I may be in the middle of the Pacific Ocean right now, but I’m very excited to take a break from campaigning for marine reserves to bring you some HUGE news about our campaign to stop deforestation in the Amazon.
Sao Paulo, Brazil – In a major step forward for climate protection, today four of the biggest players in the global cattle industry — Marfrig, Bertin, JBS-Friboi and Minerva — joined forces to ban the purchase of cattle from newly deforested areas of the Brazilian Amazon from their supply chains, backing Greenpeace’s call for zero deforestation in the rainforest.
The move follows the release of the Greenpeace report ‘Slaughtering the Amazon’ in June, which exposed the link between forest destruction and the expansion of cattle ranching in the Amazon. This prompted calls for action from key international companies, including Adidas, Nike and Timberland, which committed to cancel contracts unless their products were guaranteed to be free from Amazon destruction, encouraging today’s move.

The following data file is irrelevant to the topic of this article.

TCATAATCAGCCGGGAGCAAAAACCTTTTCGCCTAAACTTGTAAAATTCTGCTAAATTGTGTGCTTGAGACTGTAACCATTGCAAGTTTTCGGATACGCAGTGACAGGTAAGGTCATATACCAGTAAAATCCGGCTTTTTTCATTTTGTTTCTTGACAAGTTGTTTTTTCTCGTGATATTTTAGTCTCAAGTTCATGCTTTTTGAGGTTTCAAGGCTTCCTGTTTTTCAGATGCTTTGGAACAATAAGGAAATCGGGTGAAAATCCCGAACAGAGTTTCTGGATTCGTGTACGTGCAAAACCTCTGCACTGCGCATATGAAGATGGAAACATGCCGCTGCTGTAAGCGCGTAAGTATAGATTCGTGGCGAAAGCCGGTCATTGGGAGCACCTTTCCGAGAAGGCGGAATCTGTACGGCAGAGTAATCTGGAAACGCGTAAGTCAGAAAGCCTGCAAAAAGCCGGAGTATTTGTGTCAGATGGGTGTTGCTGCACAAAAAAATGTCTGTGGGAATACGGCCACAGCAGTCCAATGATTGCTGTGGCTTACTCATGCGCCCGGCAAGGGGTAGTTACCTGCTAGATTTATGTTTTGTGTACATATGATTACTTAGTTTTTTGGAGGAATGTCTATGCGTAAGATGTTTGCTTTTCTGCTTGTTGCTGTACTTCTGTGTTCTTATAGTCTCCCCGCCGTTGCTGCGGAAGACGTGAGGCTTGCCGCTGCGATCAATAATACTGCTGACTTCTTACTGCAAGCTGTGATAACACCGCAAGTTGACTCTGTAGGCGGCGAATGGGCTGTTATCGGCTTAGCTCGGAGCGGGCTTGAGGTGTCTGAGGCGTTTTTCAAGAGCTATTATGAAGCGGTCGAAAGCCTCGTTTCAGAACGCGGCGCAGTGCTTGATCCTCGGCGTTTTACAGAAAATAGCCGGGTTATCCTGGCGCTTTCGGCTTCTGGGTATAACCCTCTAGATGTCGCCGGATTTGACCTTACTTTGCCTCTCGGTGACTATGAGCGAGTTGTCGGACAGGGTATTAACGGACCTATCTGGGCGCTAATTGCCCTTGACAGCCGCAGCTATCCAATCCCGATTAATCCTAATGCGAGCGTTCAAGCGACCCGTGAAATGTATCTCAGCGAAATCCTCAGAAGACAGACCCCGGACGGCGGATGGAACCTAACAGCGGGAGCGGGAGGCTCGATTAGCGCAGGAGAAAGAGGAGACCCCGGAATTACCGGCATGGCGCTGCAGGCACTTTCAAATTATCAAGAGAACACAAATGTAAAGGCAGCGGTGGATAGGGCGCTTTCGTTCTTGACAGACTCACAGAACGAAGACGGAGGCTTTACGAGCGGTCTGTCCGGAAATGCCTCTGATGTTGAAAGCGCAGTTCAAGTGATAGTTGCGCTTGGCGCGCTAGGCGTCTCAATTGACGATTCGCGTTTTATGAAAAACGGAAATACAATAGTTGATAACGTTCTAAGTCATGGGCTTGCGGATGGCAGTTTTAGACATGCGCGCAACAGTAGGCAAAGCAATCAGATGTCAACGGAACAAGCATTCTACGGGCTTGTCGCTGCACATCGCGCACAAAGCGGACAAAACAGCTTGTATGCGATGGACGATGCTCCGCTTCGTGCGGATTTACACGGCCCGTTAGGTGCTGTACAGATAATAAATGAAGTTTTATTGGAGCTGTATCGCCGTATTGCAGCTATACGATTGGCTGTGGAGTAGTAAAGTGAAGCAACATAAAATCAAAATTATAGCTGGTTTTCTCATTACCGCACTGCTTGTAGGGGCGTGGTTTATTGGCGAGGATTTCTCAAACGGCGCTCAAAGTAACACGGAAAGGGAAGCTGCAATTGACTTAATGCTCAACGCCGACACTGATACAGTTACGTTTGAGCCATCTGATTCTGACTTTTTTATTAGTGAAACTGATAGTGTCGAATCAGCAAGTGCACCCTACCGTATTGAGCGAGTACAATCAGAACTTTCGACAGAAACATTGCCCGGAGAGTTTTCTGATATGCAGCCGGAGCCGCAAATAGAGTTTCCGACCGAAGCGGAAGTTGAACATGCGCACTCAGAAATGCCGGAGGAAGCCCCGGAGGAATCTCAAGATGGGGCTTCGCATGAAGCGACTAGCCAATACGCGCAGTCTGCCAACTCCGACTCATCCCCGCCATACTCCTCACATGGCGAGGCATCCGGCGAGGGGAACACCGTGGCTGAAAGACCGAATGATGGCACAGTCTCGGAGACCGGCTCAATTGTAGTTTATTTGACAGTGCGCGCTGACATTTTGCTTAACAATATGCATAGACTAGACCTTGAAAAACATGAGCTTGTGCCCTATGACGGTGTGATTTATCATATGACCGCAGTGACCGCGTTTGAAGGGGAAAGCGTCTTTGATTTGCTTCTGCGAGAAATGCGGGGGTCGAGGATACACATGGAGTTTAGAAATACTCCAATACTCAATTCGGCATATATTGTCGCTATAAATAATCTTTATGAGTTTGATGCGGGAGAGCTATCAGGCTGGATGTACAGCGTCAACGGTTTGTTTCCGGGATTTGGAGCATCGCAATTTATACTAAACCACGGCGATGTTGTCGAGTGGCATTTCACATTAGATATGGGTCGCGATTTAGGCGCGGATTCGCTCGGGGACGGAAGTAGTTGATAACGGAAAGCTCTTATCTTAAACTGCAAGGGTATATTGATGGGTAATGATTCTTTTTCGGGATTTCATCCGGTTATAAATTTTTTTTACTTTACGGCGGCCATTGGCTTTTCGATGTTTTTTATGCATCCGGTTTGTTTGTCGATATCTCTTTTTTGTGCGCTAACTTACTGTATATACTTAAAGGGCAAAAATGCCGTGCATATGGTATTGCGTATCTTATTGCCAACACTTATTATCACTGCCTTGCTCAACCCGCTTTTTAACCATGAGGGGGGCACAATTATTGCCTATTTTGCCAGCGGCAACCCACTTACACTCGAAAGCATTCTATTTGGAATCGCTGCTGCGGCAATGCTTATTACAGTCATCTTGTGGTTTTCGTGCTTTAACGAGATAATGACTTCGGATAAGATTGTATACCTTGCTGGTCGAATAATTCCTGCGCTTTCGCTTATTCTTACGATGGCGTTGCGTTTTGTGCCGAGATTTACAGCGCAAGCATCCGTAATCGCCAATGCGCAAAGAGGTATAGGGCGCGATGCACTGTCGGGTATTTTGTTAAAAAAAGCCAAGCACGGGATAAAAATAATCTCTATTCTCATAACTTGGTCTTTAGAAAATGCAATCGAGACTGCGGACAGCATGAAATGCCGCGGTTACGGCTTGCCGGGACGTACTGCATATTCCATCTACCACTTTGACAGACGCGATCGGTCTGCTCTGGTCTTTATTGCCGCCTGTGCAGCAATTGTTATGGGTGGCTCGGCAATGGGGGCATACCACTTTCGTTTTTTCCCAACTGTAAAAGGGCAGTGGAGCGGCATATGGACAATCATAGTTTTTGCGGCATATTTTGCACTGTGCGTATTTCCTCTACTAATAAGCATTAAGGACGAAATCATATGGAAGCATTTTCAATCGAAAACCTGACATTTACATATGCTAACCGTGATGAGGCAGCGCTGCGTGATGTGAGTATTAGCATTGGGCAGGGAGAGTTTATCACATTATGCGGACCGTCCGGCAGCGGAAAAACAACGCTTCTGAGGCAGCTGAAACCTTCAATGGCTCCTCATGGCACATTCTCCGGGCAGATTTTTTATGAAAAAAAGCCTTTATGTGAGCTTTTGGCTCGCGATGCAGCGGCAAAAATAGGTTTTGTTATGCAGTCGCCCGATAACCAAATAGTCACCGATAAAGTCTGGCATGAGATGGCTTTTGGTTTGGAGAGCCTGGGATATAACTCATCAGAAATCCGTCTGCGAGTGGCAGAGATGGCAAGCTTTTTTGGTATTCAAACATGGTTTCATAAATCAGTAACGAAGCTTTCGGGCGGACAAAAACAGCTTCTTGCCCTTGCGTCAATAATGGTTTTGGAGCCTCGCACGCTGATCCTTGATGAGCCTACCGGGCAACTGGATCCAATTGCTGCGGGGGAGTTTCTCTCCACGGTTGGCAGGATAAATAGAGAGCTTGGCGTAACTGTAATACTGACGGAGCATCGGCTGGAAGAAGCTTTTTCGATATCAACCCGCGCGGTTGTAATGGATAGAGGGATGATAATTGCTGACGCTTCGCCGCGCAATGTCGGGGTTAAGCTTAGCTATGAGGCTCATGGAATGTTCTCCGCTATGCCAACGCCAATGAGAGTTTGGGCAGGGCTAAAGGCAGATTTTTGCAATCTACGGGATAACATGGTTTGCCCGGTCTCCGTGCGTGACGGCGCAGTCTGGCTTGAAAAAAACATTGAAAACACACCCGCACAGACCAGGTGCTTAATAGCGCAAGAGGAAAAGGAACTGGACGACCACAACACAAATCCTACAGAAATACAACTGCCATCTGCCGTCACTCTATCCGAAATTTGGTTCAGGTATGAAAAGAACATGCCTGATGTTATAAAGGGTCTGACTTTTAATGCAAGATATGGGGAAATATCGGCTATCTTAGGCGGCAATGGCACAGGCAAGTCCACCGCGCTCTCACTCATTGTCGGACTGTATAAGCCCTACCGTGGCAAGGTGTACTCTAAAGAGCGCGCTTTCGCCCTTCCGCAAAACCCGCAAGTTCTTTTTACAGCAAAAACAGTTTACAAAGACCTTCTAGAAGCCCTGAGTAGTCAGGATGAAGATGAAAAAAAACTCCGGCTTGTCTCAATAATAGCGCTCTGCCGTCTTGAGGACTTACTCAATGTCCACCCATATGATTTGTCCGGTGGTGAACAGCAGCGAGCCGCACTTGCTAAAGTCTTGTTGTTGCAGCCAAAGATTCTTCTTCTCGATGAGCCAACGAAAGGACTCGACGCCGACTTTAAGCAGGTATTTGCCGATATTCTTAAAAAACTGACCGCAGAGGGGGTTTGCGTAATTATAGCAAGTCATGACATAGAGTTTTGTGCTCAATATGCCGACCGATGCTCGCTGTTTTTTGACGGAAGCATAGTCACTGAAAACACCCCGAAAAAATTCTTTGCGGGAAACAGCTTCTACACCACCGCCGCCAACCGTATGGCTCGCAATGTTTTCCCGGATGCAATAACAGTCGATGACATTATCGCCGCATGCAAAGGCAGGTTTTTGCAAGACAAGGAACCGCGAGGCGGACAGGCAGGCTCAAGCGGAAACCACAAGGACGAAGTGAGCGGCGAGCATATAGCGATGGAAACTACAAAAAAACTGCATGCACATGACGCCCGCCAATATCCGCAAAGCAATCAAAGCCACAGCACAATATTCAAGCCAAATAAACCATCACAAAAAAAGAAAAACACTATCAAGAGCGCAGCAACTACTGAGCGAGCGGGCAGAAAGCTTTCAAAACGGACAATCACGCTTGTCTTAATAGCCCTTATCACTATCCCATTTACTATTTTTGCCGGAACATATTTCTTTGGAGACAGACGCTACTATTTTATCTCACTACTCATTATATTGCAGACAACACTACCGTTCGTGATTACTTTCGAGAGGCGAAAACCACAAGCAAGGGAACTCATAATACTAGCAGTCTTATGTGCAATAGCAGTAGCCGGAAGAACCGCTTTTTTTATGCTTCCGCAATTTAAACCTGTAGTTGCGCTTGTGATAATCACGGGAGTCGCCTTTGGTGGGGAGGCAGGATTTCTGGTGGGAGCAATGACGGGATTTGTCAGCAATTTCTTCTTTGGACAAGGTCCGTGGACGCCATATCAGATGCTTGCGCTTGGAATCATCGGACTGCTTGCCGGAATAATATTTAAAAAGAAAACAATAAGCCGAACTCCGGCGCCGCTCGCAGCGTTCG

The announcement was made at a high-level event in Sao Paulo organized by Greenpeace, where each of the companies declared the adoption of environmental and social standards to ensure their products are free from cattle raised in newly deforested areas of the rainforest.
Measures include the monitoring of their supply chains and clear targets for the registration of farms that both directly and indirectly supply cattle as well as measures to end the purchase of cattle from indigenous and protected areas and from farms using slave labor. “This is an important step in the fight to stop the destruction of one of the world’s most critical rainforests and vital to helping tackle climate change,” said Paulo Adario, Greenpeace Amazon campaign director.
The Brazilian cattle sector, which occupies 80 percent of all deforested areas of the Amazon, is the country’s leading carbon polluter.
As the press release quoted above notes, this is not just a victory for the Amazon, but a victory for the climate as well. Deforestation is responsible for more global carbon emissions than all the planes, trains, and automobiles in the world combined.
I’m personally very glad to see that these companies have agreed to help safeguard the rights of indigenous communities as part of the deal. For more info, read the full list of minimum criteria
these companies have committed to, and the full press release